Wanted: Help to Stop Hate, Sow HopeAt Muhlenberg College's Youth and Prejudice Conference, student volunteers can effect real change in young lives.
By: Shelley Drozd Friday, March 16, 2018 11:45 AM
Marcie Lightwood, IJCU schools program coordinator, meets with student volunteers Carese Grant ’21 and Emma Schwartz ’21 to prepare for the 2018 Youth and Prejudice Conference.
Hate has no home here. More than a message, it’s become the sign of our times, a visible symbol of conscience, an avowed commitment to building just, inclusive communities.
The HHNHH project isn’t quite two years old, but its message has long been the clarion call of the Institute of Jewish-Christian Understanding (IJCU). Since 1989, through interfaith dialogue and community outreach programs, the IJCU has taken on some of society’s thorniest topics, exemplifying Muhlenberg’s long tradition of promoting peace, activism and social justice.
One of the IJCU’s most popular and enduring programs returns to the Muhlenberg campus next week.The middle-school edition of the Youth and Prejudice: Reducing Hatred Conference will take place Tuesday-Thursday, March 20-22, from 9:15 a.m.-1:30 p.m. Later in the school year, the IJCU will reprise the same program, reimagined for a high school audience.
The age of the audience varies, but the mission of the conference is resolute: Reduce hatred by learning the lessons of the Holocaust.
The age-appropriate intention is at once timely and urgent. From swastikas painted on walls to nooses hanging in bathrooms, there is a growing tendency for hate crimes to happen in our middle and high schools, says Marcie Lightwood, IJCU schools program coordinator.
National studies reflect this troubling trend. One case in point: A 2018 audit by the Anti-Defamation League (ADL) found that anti-Semitic incidents in K-12 schools and college campuses in 2017 nearly doubled for the second year in a row.
Such statistics help explain the widespread demand for the Youth and Prejudice Conference. Over the past 10 years, the program has hosted an average of 700 middle school students and 400 high school students, coming from school districts as far-flung as Reading and Easton. And attendance proves that the demand is perennial: Since it began in 1994, the conference has educated more than 25,000 middle and high school students throughout the greater Lehigh Valley.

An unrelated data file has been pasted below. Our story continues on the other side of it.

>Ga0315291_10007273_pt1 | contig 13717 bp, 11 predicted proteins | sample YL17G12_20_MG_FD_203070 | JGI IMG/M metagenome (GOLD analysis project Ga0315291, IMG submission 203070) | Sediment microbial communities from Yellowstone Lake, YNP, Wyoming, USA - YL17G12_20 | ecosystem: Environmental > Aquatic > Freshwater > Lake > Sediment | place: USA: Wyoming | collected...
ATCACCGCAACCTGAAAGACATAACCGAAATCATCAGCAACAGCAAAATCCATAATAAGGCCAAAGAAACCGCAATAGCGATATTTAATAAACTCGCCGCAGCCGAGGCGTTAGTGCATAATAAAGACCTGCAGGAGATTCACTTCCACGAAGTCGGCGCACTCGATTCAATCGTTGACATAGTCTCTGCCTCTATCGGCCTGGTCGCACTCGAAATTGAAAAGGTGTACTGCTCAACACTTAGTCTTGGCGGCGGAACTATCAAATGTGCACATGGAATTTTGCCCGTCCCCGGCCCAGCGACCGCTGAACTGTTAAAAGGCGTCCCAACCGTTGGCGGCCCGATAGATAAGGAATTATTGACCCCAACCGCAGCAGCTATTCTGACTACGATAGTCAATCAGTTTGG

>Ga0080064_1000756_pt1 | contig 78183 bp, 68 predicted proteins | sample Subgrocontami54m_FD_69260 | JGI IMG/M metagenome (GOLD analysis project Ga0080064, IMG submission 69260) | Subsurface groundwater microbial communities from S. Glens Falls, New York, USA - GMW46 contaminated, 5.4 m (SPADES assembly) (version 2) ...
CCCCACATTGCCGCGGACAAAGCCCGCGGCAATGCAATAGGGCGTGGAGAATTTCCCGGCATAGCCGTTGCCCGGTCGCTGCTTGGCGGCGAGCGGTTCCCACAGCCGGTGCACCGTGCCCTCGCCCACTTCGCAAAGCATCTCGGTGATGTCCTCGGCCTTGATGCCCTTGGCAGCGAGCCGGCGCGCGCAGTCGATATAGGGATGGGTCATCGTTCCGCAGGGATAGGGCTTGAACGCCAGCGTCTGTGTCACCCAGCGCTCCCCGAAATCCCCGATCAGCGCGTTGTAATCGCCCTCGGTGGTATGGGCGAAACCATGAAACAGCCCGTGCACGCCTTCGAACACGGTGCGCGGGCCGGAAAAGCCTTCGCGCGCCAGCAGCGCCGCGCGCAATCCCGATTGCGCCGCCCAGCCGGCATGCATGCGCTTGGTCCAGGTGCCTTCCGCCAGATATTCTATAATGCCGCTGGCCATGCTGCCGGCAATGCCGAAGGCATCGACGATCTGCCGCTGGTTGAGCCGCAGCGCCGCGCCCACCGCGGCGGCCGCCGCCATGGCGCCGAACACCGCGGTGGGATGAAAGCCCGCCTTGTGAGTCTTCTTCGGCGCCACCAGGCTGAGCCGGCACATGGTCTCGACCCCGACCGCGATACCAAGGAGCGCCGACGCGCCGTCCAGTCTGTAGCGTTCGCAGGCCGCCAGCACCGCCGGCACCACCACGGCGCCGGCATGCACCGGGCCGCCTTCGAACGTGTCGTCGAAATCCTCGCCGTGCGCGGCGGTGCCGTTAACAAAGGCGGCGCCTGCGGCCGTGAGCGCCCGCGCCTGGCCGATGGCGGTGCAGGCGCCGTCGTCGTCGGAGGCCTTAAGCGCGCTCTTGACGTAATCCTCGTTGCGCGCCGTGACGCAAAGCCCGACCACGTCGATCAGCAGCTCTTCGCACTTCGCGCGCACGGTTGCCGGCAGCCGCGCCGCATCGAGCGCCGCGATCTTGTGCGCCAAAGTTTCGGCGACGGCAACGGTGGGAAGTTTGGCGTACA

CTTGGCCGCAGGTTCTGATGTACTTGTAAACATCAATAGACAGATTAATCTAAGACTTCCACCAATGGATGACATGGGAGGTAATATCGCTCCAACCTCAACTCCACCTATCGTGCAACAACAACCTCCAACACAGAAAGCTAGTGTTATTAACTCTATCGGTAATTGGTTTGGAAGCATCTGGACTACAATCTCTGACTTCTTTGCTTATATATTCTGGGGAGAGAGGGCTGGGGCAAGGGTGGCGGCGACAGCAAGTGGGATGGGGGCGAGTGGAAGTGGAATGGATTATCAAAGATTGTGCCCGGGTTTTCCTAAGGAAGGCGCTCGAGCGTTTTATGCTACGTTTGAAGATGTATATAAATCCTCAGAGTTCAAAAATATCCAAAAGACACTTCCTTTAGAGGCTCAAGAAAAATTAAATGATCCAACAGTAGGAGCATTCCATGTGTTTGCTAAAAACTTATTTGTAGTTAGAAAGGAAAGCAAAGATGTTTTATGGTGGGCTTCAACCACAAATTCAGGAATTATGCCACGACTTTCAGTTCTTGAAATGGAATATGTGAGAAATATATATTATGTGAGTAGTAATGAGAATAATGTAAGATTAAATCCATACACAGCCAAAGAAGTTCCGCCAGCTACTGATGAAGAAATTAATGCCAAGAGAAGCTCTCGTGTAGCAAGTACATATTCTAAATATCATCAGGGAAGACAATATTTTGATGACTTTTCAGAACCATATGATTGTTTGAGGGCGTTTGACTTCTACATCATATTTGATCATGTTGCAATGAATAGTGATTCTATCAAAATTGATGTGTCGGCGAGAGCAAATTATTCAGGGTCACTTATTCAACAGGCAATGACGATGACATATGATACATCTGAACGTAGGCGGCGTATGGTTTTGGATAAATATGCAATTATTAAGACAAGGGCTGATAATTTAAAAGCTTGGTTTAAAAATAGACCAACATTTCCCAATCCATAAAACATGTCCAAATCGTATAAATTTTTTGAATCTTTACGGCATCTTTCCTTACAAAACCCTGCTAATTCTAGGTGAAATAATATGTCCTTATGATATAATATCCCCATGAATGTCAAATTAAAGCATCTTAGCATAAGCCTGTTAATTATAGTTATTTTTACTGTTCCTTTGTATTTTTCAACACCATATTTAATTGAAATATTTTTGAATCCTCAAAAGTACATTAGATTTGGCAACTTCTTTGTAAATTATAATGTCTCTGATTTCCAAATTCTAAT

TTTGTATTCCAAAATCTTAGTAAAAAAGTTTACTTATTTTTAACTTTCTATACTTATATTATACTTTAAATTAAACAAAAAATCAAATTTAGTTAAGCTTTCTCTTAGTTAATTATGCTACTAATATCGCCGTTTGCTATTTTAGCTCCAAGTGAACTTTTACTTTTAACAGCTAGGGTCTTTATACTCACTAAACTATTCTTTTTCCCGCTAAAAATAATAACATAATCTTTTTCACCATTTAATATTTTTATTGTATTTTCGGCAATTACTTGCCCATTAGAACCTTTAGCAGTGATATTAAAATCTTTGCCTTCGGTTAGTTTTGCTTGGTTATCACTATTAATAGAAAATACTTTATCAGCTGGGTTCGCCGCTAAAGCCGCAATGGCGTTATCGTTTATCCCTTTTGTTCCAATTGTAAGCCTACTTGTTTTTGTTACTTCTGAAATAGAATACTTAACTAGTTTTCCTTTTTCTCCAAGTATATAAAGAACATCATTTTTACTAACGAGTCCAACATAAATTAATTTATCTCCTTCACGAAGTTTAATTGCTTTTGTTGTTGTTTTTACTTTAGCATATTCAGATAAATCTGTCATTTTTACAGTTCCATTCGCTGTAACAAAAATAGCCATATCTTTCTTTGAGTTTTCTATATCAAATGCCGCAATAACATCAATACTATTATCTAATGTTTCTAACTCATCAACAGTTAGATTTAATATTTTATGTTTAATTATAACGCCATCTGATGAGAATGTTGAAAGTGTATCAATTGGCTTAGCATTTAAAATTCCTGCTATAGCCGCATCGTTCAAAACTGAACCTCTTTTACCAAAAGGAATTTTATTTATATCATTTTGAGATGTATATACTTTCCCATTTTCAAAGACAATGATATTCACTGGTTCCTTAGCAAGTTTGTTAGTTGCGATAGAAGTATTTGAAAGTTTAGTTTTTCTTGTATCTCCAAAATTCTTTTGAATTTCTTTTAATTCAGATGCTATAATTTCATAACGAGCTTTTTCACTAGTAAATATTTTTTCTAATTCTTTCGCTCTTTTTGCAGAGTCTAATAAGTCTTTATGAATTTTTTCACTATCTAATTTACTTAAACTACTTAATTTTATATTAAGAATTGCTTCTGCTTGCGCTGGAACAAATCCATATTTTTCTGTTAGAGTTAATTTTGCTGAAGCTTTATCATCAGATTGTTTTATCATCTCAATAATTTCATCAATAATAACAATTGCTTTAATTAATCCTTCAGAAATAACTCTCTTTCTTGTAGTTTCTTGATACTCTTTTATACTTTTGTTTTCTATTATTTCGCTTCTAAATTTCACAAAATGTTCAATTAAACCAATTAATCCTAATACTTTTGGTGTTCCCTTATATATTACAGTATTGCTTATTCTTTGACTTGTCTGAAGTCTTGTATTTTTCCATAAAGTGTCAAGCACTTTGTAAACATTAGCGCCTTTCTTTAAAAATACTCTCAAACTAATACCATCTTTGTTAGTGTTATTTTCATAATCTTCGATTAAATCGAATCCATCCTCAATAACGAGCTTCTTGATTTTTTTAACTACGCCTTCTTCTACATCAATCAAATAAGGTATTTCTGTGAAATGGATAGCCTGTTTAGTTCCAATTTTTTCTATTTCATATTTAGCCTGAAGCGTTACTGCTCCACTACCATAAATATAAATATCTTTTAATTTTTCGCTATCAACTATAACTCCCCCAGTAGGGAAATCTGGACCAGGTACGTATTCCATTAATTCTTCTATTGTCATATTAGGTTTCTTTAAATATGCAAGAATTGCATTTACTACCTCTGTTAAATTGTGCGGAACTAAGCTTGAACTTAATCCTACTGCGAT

Even with three days of programming scheduled for this year, the IJCU still had to turn away schools.
“When that happens, we will take a program to a school,” says Lightwood. “Working closely with our partners at the Jewish Federation [of the Lehigh Valley], we’ll arrange for speakers, resources, and teacher training materials. We do that every year for whatever school needs it.”
The benefits of volunteering
For all its longevity, reach and good work, Lightwood estimates that only 1 in 10 people at Muhlenberg actually know about the Youth and Prejudice Conference. “Because it doesn’t involve a great number of students and happens behind the scenes, it’s almost invisible,” she says.
Year after year, the conference has no trouble attracting willing volunteers from the community. Each event involves up to 25 facilitators and 20 Holocaust survivor family members. Some facilitators have come out of retirement this year because they believe so strongly in the conference mission, given the political climate. One actually took off three days from his job.
Muhlenberg student volunteers have been harder to come by. Typically, Lightwood gets a flurry of interest from students in the last few days leading up to the conference.
So why be a student volunteer?
To see a powerful performance. The conference kicks off with “The Library,” a play that traces the life of a young Jewish girl growing up in Germany during Hitler’s rise to power.
To learn the dynamics of prejudice. Co-facilitators have the opportunity to work with community anti-prejudice activists and to hear the witness of a Holocaust Survivor family member.
To change hearts and minds. In no small measure do volunteers help empower middle school students to recognize prejudice and take action against it in their own settings. “In order to make a better society next year, we need to start this year in training the young people that are coming up,” says Lightwood.
Prospective volunteers can email [email protected] or call 484-664-3292.